Nevertheless, Sebastian Weil does not see MCNs as competitors to television, but rather as a complement. “It is by no means the case that the younger generation does not feel like watching television,” he says. “When we put Youtubers on TV, the community thinks it's great. There is a lot of appreciation behind it, they say: Wow, now you have arrived on the big television, and most web stars are also very excited about it. "

At the same time, the network is also a scouting platform. “We discover new faces, can test new formats, we also learn new things in production and can also transfer this to our core business, TV. I am firmly convinced that we will still be watching television intensively in ten years' time. And when the young target group gets older and has a job, finds themselves in different life situations and starts a family, they are more likely to use the remote control and not just look for clips in lean-forward mode. "

Will Youtube replace television?

Georg Ramme, Managing Director of Endemol beyond, is sitting in his office less than five kilometers away and sees it similarly. The company works on a former factory site on Stralauer Allee in Berlin, where the burned-out music channels MTV and Viva are also located. It also has offices in the USA, Great Britain, France, Italy and Spain with a total of 230 employees. "Addressing and interacting with users are essential components on YouTube," explains the 41-year-old. “For example, students come home, check their Facebook accounts, and then they watch two hours of YouTube videos. This reflects their world, it's about homework, puberty and love problems, make-up, style, etc., and you give your comments, which is rather annoying on the TV. And then at some point you turn off Youtube and watch a series on television. “Youtube is part of media consumption and will not replace television, he believes. However, linear television has reached its limits and people will increasingly watch non-linear, Netflix and the like. It has nothing to do with YouTube.

The WDR tries with "# 3sechzich"

For the German producer landscape, the new country is not yet a real gold mine. Most of them find it difficult to produce suitable formats for Youtube & Co. The biggest mistake is that most of them produce the same content as for television, just a little shorter, says Ramme. You can also find producers who are not that successful on television and then try it on YouTube. “The content is different, the function of the content is different, the formats work differently and the storytelling is different than in traditional television. You have to learn that first. "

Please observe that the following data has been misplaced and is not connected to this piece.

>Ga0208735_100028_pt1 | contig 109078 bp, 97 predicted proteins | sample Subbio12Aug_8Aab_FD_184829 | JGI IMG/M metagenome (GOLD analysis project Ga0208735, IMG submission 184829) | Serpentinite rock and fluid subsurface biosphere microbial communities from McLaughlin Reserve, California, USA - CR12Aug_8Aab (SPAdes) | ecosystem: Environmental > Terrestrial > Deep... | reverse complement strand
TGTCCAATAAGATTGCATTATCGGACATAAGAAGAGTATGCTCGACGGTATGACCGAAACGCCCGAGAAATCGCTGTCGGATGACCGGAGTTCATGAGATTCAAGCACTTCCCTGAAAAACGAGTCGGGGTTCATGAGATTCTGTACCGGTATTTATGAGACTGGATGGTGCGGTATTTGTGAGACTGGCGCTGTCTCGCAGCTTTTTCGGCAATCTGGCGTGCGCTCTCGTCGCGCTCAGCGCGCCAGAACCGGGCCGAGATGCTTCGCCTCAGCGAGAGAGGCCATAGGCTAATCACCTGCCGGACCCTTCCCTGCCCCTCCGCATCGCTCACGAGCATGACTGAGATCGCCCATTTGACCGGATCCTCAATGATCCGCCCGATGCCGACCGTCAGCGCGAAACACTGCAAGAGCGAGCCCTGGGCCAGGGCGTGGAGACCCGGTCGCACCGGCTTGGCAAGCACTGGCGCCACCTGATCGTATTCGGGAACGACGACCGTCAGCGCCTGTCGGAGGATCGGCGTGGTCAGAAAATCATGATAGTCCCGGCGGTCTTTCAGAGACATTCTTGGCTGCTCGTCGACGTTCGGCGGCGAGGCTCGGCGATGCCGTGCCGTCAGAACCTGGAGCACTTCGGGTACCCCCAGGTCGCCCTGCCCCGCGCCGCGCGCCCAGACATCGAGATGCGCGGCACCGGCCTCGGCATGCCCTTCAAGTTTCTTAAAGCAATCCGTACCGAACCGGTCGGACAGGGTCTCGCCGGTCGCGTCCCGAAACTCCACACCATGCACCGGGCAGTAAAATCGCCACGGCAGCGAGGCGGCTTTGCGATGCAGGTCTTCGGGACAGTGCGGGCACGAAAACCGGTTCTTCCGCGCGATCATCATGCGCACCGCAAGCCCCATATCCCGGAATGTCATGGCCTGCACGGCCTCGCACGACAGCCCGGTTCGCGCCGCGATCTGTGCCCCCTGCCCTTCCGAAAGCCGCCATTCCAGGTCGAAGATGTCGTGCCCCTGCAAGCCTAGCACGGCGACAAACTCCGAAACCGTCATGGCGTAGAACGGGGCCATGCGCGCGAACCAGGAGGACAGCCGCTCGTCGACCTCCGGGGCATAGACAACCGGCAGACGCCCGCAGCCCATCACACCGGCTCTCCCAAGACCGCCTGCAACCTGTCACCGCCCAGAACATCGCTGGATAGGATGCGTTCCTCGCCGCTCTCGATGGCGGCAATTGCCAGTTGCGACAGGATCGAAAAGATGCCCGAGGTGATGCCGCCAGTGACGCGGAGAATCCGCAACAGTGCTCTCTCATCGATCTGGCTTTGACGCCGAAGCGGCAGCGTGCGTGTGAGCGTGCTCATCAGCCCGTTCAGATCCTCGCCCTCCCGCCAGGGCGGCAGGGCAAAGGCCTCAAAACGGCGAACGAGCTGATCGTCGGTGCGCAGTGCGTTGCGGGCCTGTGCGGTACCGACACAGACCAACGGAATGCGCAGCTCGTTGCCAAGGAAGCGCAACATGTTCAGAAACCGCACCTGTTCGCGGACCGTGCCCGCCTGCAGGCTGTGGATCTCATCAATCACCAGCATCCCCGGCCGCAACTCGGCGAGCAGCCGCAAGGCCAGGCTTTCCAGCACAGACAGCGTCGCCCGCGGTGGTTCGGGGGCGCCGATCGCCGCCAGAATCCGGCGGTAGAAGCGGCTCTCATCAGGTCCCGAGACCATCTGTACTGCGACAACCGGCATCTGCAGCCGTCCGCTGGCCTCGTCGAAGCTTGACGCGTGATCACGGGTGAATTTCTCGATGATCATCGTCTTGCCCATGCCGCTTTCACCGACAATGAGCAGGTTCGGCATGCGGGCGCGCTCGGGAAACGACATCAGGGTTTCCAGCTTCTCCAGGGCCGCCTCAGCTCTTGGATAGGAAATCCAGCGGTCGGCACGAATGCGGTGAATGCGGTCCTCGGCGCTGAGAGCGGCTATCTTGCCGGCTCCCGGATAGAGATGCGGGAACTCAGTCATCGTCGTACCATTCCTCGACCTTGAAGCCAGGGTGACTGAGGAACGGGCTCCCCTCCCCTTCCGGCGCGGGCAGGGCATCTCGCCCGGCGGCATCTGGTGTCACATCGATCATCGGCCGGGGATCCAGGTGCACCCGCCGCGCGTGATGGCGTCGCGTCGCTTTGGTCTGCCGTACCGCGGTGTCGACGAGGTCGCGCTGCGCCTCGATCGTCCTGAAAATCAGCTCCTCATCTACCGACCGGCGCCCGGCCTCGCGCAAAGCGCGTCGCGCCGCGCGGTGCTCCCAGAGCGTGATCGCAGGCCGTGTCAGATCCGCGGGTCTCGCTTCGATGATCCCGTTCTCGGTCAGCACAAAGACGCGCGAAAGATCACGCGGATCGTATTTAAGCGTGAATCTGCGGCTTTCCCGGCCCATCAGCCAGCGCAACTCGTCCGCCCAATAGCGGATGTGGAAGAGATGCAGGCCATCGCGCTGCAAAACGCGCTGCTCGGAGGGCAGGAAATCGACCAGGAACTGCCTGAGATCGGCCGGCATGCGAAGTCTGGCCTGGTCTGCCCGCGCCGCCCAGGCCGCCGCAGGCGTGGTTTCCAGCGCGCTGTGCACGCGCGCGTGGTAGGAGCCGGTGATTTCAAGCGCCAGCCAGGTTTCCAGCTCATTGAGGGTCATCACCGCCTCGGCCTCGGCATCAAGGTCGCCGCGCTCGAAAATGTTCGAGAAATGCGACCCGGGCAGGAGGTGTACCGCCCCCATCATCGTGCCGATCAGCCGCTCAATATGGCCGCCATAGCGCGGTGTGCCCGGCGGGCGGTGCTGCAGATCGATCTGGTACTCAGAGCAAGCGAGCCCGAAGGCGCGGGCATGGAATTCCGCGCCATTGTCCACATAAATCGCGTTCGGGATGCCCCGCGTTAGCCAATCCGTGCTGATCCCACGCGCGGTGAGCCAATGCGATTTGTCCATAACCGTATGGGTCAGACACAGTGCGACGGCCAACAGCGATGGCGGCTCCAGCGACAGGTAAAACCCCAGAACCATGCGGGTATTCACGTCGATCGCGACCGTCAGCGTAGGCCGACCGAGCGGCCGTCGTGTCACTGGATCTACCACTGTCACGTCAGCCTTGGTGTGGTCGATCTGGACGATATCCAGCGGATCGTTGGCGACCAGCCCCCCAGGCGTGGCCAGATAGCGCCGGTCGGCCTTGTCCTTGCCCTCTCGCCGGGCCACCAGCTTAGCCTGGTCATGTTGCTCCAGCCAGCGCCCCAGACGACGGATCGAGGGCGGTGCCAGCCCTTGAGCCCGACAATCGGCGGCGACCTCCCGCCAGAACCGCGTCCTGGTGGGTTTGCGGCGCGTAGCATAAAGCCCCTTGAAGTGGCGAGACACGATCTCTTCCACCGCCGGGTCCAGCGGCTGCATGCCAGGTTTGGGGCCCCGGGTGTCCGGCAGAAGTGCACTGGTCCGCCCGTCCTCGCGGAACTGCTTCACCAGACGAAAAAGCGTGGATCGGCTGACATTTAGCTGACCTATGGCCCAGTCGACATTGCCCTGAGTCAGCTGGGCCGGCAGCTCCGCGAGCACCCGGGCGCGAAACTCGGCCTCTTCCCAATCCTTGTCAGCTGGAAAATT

In January, the WDR launched the YouTube channel “# 3sechzich”, with which it does not want to target teenagers, but rather 20 to 30-year-olds - which it has not yet succeeded in doing with just over 3000 subscribers. The media critic Stefan Niggemeier found the offer unsuccessful from the start and on his blog, one of the biggest misunderstandings of the makers “seems to be the belief that the success of Youtubers is based on the fact that they talk, gesticulate and talk in a certain way cut, and you just have to copy it. "

Broadcasters should concentrate on their core business

Imagine if "Süddeutsche Zeitung" or "Frankfurter Allgemeine Zeitung" had Dr. Summer stories from “Bravo” printed in the political section to attract young readers. Doesn't work. Therefore, broadcasters should focus on their core business of high quality television games, documentaries, reports and news and stop chasing after the boys hysterically. Because they are getting older too. Their lives change, their tastes, their interests. You will be less on YouTube and sit back after a busy day and look forward to a well-done series or in-depth news without faxing. Everything has it's time. Stay cool.

- The text is an excerpt from an essay that has just been published in the “Jahrbuch Fernsehen”, published by the Institute for Media and Communication Policy and the Grimme Institute.